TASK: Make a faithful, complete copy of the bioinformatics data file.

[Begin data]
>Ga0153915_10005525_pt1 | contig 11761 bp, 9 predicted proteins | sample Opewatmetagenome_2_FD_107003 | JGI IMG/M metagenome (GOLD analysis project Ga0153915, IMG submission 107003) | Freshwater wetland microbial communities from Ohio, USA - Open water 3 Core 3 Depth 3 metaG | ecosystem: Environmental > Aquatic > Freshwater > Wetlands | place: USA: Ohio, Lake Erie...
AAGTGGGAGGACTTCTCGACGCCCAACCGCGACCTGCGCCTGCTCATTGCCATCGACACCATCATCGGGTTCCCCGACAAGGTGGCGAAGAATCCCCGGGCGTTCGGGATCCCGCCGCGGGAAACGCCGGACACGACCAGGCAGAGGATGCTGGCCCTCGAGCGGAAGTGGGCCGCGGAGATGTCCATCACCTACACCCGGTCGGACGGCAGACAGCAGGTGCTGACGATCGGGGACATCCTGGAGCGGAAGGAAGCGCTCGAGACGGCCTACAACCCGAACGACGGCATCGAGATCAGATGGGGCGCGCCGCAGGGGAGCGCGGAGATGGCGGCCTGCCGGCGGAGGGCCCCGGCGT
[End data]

>Ga0153915_10005525_pt1 | contig 11761 bp, 9 predicted proteins | sample Opewatmetagenome_2_FD_107003 | JGI IMG/M metagenome (GOLD analysis project Ga0153915, IMG submission 107003) | Freshwater wetland microbial communities from Ohio, USA - Open water 3 Core 3 Depth 3 metaG | ecosystem: Environmental > Aquatic > Freshwater > Wetlands | place: USA: Ohio, Lake Erie...
AAGTGGGAGGACTTCTCGACGCCCAACCGCGACCTGCGCCTGCTCATTGCCATCGACACCATCATCGGGTTCCCCGACAAGGTGGCGAAGAATCCCCGGGCGTTCGGGATCCCGCCGCGGGAAACGCCGGACACGACCAGGCAGAGGATGCTGGCCCTCGAGCGGAAGTGGGCCGCGGAGATGTCCATCACCTACACCCGGTCGGACGGCAGACAGCAGGTGCTGACGATCGGGGACATCCTGGAGCGGAAGGAAGCGCTCGAGACGGCCTACAACCCGAACGACGGCATCGAGATCAGATGGGGCGCGCCGCAGGGGAGCGCGGAGATGGCGGCCTGCCGGCGGAGGGCCCCGGCGT